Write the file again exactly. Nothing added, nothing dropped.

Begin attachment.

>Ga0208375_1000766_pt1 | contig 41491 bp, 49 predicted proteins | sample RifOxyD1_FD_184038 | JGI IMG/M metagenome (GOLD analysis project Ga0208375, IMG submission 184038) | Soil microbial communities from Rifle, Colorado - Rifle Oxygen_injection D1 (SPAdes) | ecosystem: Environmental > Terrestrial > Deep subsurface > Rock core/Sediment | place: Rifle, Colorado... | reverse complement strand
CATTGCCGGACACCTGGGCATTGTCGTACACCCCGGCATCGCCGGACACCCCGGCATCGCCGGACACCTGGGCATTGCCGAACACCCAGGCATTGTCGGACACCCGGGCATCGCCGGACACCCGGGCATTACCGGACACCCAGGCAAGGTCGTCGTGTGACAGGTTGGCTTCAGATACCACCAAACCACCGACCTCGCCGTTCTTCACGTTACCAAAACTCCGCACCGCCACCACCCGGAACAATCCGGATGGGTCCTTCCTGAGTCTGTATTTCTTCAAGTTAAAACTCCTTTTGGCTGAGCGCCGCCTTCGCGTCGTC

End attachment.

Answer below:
>Ga0208375_1000766_pt1 | contig 41491 bp, 49 predicted proteins | sample RifOxyD1_FD_184038 | JGI IMG/M metagenome (GOLD analysis project Ga0208375, IMG submission 184038) | Soil microbial communities from Rifle, Colorado - Rifle Oxygen_injection D1 (SPAdes) | ecosystem: Environmental > Terrestrial > Deep subsurface > Rock core/Sediment | place: Rifle, Colorado... | reverse complement strand
CATTGCCGGACACCTGGGCATTGTCGTACACCCCGGCATCGCCGGACACCCCGGCATCGCCGGACACCTGGGCATTGCCGAACACCCAGGCATTGTCGGACACCCGGGCATCGCCGGACACCCGGGCATTACCGGACACCCAGGCAAGGTCGTCGTGTGACAGGTTGGCTTCAGATACCACCAAACCACCGACCTCGCCGTTCTTCACGTTACCAAAACTCCGCACCGCCACCACCCGGAACAATCCGGATGGGTCCTTCCTGAGTCTGTATTTCTTCAAGTTAAAACTCCTTTTGGCTGAGCGCCGCCTTCGCGTCGTC